Exclusive: CalSTRS looks to bolster ag portfolio with fresh commitments

The $224bn pension is considering capital injections into a fund and a separate account, as it seeks high single-digit returns from its nascent agriculture program, says director Paul Shantic.

The California State Teachers’ Retirement System is considering fresh commitments to two agriculture vehicles a year after making its first steps into the asset class, according to the program’s lead.

Paul Shantic, director of inflation-sensitive investments, told Agri Investor the $224 billion pension fund has “a couple of things cooking up internally” on the agriculture front, comprising one possible commitment to a fund manager and another to a separate account. Both of them, he stated, are focused on the US.

“We’re not trying to be terribly fancy in timber and agriculture in terms of the investment types,” he said. “We’re aware of a number of managers that are out there and we’re taking it slow, as we always do as we ramp up our expertise. And we look to consultants and others to help us out.”

The news comes nine months after CalSTRS made its inaugural timber commitment, a $250 million pledge to Twin Creeks Timber, a tie-up between Silver Creek Capital Management and a consortium of institutional investors. Last year, the pension also made its first investment in agriculture, worth $100 million.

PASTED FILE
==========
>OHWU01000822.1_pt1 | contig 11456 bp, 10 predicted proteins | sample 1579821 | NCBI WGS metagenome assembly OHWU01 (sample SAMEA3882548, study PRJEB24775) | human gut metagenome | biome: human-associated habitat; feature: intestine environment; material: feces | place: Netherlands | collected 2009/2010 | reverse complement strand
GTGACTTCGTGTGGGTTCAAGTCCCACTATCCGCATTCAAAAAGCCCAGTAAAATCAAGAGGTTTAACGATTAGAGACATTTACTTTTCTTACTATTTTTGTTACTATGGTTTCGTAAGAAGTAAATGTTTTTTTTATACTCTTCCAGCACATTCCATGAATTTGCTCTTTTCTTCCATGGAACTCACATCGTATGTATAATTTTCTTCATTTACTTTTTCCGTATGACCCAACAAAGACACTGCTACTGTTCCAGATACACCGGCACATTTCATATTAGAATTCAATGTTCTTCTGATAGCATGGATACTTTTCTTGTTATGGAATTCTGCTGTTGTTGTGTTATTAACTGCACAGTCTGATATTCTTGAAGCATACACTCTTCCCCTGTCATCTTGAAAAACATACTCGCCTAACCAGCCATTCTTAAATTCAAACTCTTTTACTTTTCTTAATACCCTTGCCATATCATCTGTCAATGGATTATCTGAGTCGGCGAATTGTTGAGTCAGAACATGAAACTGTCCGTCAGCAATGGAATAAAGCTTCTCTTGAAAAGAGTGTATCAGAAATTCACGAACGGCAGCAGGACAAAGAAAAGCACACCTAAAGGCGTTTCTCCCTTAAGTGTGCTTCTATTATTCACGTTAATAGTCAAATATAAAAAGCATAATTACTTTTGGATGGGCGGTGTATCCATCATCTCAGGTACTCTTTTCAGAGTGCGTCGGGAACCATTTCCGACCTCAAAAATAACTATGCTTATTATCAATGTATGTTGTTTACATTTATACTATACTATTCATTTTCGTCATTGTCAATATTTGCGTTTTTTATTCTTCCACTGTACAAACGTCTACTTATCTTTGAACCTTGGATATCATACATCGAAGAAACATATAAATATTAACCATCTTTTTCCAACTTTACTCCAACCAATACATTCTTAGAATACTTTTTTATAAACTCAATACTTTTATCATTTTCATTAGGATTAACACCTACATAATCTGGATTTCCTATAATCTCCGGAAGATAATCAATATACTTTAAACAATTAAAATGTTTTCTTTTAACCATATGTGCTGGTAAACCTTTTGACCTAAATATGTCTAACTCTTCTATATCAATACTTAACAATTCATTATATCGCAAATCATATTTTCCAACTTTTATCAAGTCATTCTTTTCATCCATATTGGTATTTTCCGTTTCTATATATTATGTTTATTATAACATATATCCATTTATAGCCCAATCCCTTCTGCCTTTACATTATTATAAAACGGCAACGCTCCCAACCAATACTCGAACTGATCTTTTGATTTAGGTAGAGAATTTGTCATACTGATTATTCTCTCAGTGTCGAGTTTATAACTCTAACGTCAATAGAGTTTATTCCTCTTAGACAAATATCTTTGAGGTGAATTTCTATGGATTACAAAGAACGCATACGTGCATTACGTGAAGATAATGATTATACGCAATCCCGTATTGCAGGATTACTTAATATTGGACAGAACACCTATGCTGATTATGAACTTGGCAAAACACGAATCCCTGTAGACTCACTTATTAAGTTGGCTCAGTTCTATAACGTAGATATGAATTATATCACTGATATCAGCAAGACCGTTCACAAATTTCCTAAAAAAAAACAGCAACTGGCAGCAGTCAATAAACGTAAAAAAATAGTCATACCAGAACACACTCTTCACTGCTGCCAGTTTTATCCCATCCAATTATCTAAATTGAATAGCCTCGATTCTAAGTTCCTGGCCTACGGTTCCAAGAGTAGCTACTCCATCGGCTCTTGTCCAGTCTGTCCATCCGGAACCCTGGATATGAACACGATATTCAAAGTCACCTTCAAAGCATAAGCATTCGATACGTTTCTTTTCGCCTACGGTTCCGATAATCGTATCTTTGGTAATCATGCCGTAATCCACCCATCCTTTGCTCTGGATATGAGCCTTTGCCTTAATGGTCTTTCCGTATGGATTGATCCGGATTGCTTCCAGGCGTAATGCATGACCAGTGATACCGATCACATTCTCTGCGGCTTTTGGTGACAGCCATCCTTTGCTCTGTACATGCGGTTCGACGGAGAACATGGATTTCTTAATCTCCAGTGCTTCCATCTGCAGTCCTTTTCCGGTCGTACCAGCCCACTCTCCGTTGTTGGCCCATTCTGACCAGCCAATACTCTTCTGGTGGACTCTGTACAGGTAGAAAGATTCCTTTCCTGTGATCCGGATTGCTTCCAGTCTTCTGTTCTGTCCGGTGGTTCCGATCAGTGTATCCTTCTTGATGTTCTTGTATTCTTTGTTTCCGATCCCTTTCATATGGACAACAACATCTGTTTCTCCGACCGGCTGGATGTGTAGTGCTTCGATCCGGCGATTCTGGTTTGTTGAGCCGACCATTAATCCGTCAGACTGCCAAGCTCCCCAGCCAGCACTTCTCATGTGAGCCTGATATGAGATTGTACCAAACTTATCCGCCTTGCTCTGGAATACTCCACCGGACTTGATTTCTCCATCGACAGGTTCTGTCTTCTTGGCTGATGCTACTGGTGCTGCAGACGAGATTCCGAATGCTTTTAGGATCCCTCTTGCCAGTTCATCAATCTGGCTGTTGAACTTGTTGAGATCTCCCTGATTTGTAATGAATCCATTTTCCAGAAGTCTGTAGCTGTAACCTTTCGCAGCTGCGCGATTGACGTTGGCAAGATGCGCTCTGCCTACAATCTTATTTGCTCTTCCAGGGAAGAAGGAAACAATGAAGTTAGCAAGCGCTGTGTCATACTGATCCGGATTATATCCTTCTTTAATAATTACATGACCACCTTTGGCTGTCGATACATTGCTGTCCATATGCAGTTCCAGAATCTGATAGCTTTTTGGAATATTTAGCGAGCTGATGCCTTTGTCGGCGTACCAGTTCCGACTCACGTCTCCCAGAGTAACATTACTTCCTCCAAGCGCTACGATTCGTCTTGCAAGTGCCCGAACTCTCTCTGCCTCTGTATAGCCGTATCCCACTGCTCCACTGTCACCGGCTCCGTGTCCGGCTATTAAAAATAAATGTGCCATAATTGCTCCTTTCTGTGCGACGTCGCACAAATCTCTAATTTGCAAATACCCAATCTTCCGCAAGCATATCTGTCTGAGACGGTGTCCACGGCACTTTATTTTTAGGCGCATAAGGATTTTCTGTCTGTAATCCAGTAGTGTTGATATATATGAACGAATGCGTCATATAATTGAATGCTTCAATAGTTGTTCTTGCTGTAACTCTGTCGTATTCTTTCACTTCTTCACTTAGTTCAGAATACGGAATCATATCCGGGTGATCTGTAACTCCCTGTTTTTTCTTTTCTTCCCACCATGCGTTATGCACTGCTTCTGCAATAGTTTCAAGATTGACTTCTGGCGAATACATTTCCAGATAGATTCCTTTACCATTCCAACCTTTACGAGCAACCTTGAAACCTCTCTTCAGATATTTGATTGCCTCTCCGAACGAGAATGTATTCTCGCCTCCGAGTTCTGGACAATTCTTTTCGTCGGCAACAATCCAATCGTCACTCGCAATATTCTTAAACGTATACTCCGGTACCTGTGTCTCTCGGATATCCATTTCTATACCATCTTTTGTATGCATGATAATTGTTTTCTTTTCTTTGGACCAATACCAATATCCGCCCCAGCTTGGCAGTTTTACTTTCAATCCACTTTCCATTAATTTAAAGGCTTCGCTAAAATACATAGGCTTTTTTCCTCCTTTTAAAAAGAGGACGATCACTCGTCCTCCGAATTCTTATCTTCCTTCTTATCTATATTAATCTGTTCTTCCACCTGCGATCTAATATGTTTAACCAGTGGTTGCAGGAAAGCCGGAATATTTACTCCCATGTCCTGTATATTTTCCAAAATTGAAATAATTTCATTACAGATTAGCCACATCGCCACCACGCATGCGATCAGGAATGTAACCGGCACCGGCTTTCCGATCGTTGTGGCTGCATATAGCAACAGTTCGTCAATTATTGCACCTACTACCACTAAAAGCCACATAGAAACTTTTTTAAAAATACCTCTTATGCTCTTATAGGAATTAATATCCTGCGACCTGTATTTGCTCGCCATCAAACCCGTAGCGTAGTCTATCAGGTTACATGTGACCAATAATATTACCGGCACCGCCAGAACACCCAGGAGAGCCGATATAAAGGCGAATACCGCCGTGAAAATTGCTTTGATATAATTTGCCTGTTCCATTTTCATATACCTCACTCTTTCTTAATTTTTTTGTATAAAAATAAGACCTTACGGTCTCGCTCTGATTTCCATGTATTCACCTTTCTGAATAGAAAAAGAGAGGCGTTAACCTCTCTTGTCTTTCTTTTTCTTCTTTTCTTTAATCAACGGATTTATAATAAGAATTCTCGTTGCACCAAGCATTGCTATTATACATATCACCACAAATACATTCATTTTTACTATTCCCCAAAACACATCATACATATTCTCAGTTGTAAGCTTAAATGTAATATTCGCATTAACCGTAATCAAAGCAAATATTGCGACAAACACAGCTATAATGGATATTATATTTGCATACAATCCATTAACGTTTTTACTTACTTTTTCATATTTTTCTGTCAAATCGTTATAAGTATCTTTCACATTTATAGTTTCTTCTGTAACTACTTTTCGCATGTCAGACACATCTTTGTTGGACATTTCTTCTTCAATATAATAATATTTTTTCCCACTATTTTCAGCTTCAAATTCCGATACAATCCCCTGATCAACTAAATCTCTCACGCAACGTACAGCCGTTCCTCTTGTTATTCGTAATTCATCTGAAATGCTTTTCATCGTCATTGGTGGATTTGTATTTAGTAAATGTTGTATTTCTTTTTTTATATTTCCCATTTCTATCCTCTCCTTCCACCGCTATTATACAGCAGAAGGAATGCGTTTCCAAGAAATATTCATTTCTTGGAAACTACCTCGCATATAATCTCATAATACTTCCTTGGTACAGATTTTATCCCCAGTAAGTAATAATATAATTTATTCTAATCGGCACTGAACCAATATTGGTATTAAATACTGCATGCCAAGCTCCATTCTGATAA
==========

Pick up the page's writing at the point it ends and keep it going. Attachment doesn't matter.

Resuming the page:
Shantic declined to disclose the nature of that commitment but said the pension is not looking to invest directly anytime soon. “We’re always going to have a manager in front of us on anything, no matter what we do,” he said, though he did not want to exclude co-investments. “Some folks think that if you do a co-investment, you do direct. I don’t consider that direct​.”

He said infrastructure would likely continue to represent about two-thirds of CalSTRS’ inflation-sensitive portfolio, which was valued at $3.6 billion as of December 31, 2017, but noted that the institution would “probably increase” its ag and timber holdings “over time.”

“It’s going to diversify the portfolio, provide probably a hedge against inflation, and some cashflow as well. And in terms of returns, probably the higher end of single-digit-type returns, say 7 to 8 percent.”

He declined to comment on whether the pension was going to add staff members to help run the program, simply stating that this was one subject covered by “a continuing study” that is set to come out over the next few months.

For now, he added, the portfolio would likely remain concentrated on the domestic market. “We always find it easier for us to start in the US and look at the opportunities there. And then, as you gain more experience and make more contacts, that allows you to go and look overseas.”